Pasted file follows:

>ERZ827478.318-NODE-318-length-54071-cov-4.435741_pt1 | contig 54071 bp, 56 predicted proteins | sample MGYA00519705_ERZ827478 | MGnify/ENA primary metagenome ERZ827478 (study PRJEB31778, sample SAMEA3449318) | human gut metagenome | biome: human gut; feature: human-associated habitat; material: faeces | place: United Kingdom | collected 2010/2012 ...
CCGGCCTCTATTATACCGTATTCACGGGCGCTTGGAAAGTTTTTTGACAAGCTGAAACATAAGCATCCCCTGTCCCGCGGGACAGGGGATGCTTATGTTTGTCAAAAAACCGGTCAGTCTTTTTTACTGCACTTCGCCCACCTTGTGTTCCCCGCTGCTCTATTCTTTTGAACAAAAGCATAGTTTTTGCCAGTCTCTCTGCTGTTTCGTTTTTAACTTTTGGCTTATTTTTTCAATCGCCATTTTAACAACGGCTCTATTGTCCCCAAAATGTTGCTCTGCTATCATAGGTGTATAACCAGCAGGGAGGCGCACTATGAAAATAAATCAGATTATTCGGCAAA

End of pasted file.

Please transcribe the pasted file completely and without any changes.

>ERZ827478.318-NODE-318-length-54071-cov-4.435741_pt1 | contig 54071 bp, 56 predicted proteins | sample MGYA00519705_ERZ827478 | MGnify/ENA primary metagenome ERZ827478 (study PRJEB31778, sample SAMEA3449318) | human gut metagenome | biome: human gut; feature: human-associated habitat; material: faeces | place: United Kingdom | collected 2010/2012 ...
CCGGCCTCTATTATACCGTATTCACGGGCGCTTGGAAAGTTTTTTGACAAGCTGAAACATAAGCATCCCCTGTCCCGCGGGACAGGGGATGCTTATGTTTGTCAAAAAACCGGTCAGTCTTTTTTACTGCACTTCGCCCACCTTGTGTTCCCCGCTGCTCTATTCTTTTGAACAAAAGCATAGTTTTTGCCAGTCTCTCTGCTGTTTCGTTTTTAACTTTTGGCTTATTTTTTCAATCGCCATTTTAACAACGGCTCTATTGTCCCCAAAATGTTGCTCTGCTATCATAGGTGTATAACCAGCAGGGAGGCGCACTATGAAAATAAATCAGATTATTCGGCAAA